The Recreation Fees and Improvements Act of 1982
The several congressional initiatives of 1978-1980 restricting fee collection ]and administrative control over receipts flew in the face of President Jimmy Carter's Office of Management and Budget and Interior Department leadership. On this issue, President Ronald Reagan's appointees agreed totally with their predecessors. Under even greater pressure to cut domestic spending, they saw park fees as a logical way of offsetting general revenue appropriations for this discretionary category of the Federal budget.
Under orders to respond to what Congress had wrought, the Service's legislative office prepared and circulated for comment within the agency a draft "Park and Recreation Revenue Act of 1982" in December 1981. The draft bill would increase the $10 ceiling on the Golden Eagle Passport, make entrance and user fee receipts available to the collecting agency for authorized outdoor recreation functions without further appropriation, make VTS fees available without appropriation for VTS establishment and enhancement only, and repeal inconsistent provisions of existing law, including the general entrance fee freeze and the several park-specific fee prohibitions. 
The proposed bypass of the congressional appropriations process was judged unrealistic; it was also inconsistent with the response received from OMB to the Service's fiscal 1983 budget request. In addition to repeal of the freeze and the Golden Eagle ceiling, OMB wanted fee revenues subject to annual appropriations to offset funding from general revenues. It also sought repeal of the legislated criteria for user charges in the 1974 Land and Water Conservation Fund Act amendment. 
The bill was revised to have fee revenues, including concession franchise, returned to a special account available for appropriation to the collecting agency; unlike past practice, 20 percent of the revenues would be earmarked for the collecting park or area, while the rest would go for "restoration and improvement of visitor use facilities" generally. The minimum standards for camping fees would be removed, and the Golden Eagle ceiling would go to $25.
Meanwhile, Interior's Policy, Budget, and Administration (PBA) secretariat, traditionally allied with OMB in support of higher fees, was promoting the cause to Secretary James G. Watt:
In commenting on the Service's revised draft bill, PBA declared the $25 Golden Eagle still too inexpensive and favored discontinuation of the annual pass and per-vehicle fee approach as insufficiently productive of revenue. It recommended deauthorization of the Golden Eagle and substitution of general language allowing the Secretary to develop "multiple visit entrance permits" on a per capita basis. It opposed the 20 percent provision as too restrictive. It wanted authority to charge for back-country camping, canoeing, and rafting. So that fee revenues would not be used to offset general appropriations and thus impair the Service's incentive to collect, it proposed an agreement with OMB to hold the NPS budget at the 1983 level (possibly indexed for inflation) for the next five years, during which increases would come from fees.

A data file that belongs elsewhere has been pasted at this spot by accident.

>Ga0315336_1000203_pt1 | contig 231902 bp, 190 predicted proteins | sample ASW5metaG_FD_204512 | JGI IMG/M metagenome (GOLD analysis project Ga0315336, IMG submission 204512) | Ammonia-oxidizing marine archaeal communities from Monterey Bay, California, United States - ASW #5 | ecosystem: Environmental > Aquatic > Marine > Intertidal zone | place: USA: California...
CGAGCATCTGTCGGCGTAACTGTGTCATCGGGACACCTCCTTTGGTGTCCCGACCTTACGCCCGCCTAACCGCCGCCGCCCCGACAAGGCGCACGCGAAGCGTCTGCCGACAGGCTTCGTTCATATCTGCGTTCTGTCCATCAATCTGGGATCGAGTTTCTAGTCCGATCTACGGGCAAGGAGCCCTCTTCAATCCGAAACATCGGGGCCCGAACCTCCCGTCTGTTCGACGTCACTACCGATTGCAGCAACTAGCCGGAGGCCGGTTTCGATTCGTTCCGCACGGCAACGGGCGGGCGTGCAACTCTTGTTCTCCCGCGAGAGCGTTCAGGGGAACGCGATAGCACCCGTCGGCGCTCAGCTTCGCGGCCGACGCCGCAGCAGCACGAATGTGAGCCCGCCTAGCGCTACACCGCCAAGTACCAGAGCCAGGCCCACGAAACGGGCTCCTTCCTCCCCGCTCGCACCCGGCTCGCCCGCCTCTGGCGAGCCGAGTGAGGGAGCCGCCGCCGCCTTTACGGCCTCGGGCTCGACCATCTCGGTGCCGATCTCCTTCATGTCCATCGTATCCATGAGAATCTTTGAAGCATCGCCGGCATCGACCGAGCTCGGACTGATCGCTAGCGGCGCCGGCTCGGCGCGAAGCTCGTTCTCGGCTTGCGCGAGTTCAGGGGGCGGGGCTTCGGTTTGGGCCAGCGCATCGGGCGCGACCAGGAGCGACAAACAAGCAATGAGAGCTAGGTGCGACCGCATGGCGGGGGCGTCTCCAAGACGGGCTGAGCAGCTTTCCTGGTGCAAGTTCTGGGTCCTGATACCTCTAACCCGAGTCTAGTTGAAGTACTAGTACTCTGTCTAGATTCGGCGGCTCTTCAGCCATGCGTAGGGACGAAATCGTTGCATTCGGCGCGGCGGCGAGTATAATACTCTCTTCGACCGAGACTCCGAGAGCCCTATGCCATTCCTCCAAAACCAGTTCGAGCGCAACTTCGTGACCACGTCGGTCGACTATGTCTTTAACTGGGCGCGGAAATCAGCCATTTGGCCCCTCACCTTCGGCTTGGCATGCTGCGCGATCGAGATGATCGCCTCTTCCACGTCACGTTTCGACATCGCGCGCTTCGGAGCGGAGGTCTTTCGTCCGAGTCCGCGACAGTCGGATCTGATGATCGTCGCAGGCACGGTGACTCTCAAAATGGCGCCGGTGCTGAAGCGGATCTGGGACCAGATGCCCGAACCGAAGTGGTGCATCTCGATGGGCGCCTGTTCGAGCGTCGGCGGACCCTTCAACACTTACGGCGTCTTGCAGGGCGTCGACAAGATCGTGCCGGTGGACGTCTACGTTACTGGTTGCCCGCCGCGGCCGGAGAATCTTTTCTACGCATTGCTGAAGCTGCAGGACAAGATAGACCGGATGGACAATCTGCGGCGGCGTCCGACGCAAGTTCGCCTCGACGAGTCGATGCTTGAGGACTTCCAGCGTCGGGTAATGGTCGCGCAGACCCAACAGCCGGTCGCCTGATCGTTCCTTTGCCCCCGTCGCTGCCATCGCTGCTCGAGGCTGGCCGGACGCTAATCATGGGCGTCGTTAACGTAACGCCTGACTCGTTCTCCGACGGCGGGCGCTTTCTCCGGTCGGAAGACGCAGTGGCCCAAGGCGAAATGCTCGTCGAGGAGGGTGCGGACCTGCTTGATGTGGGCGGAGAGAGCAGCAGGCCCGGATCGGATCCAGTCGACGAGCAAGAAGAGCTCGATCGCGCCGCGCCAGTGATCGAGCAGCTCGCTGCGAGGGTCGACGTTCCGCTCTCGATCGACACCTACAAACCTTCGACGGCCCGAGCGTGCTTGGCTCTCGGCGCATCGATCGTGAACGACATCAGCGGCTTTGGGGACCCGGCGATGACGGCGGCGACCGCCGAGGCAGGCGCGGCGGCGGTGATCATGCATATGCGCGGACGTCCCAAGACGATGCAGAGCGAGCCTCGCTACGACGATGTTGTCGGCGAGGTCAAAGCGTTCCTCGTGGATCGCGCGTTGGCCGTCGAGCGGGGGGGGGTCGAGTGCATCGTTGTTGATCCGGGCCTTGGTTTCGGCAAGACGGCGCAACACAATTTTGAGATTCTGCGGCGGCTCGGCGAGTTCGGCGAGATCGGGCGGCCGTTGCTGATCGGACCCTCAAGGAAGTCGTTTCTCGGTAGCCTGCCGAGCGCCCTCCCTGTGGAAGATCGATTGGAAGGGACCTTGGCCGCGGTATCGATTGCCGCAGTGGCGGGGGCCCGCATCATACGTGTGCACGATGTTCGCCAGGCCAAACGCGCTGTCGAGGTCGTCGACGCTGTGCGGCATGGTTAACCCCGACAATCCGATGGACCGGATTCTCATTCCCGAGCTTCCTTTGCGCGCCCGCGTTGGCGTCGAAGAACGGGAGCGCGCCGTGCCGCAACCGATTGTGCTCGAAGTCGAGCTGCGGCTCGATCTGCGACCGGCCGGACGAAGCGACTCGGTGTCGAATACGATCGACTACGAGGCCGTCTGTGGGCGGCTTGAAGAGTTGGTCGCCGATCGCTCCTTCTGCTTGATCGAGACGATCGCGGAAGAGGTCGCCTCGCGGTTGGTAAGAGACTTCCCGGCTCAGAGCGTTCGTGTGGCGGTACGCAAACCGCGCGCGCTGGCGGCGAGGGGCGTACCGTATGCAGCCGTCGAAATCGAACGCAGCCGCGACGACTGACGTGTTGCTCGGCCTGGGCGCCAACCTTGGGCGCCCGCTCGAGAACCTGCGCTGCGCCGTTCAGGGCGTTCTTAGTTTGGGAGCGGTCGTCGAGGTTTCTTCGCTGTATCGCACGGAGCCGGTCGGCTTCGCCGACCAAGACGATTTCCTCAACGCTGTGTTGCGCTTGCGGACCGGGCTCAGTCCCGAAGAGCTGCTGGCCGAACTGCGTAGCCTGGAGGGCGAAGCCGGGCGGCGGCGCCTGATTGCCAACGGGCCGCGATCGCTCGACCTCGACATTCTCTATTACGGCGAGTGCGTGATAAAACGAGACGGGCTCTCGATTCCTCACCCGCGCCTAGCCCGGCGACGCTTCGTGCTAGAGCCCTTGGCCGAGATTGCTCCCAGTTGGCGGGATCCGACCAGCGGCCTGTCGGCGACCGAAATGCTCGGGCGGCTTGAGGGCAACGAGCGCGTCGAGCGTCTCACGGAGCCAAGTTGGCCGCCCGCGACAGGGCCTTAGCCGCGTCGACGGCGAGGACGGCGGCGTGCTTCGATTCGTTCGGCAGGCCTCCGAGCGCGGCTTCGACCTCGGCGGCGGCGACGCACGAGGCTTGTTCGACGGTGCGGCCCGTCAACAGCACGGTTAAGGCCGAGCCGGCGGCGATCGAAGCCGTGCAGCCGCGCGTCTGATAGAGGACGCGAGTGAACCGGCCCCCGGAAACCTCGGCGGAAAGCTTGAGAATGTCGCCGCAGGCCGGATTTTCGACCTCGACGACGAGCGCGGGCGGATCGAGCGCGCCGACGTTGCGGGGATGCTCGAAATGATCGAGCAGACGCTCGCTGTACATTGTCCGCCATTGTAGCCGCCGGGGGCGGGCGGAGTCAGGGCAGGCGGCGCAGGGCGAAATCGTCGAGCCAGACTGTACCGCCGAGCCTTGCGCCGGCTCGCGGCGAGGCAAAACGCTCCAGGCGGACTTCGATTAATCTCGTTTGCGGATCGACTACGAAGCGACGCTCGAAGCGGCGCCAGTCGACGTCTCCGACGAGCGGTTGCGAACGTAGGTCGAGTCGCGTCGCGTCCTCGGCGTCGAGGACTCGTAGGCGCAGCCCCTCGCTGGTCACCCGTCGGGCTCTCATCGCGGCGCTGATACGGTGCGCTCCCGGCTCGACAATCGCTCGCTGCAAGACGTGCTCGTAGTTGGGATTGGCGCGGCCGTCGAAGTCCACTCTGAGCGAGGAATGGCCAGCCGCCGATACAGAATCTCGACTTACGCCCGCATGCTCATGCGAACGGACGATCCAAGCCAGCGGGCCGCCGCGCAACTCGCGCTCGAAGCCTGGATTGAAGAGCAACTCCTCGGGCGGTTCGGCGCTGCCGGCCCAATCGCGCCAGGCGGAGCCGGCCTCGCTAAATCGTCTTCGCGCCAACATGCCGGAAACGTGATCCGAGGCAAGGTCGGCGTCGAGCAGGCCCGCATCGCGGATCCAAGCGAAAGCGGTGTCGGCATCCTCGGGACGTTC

At a meeting attended by Secretary Watt, Assistant Secretary G. Ray Arnett (Fish and Wildlife and Parks), and Deputy Assistant Secretary William D. Bettenberg (PBA) on January 5, 1982, agreement was reached to rework the bill generally in accordance with PBA's recommendations.  The bill was put in final form at OMB after another meeting there with representatives of Interior, Agriculture, and the Corps of Engineers; it was transmitted to Congress on February 22 retitled "Recreation Fees and Improvements Act of 1982."
The transmittal letters to the President of the Senate and the Speaker of the House, signed by Secretary Watt, Secretary of Agriculture John R. Block, and Secretary of the Army John O. Marsh, Jr., declared the administration bill "necessary for full implementation of the President's program for economic recovery." Noting that existing fee revenues covered only four percent of the cost of public recreation areas and facilities, they estimated an increase to ten percent under the proposed legislation. The bill would accomplish this by
Among the provisions in the bill was one authorizing the several agency heads " to require an admission permit for the occupancy and use of Federal lands for hunting and fishing...." When this reached the responsible congressional committees, reaction was immediate and emphatic. Only four days after its transmittal, Secretary Watt wrote the presiding officers of Congress asking that the bill be withdrawn. The bill had been misunderstood to prescribe Federal hunting and fishing licenses, he said:
"Thank you for forcefully bringing to our attention your objections to our recent submission to the Congress on recreation fees..., " Assistant to the Secretary Stanley W. Hulett wrote simultaneously to Senator James A. McClure of Idaho, chairman of the Energy and Natural Resources Committee. "It was our intention to expand the Golden Eagle Passport by allowing its use for entry into federal hunting and fishing areas where entry fees are already charged." 
1Memorandum, Chief, Office of Legislation to NPS Associate Director, Management and Operations, Dec. 4, 1981, NPS Office of Legislation,, Washington, D.C. (hereinafter cited as WASO-170).
7Letters, Watt to Bush and O'Neill, Feb. 26, 1982, WASO-170; letter, Hulett to McClure, Feb. 26, 1982, WASO-170. The explanations given were confused if not disingenuous. Entrance fees were levied in no areas where hunting was permitted. At all areas where entrance fees were charged, including those with fishing, the Golden Eagle already served for admission. The only way use of the Golden Eagle would be expanded for hunters and fishermen was to charge for previously free hunting and fishing areas--the clear purpose of the offending provision.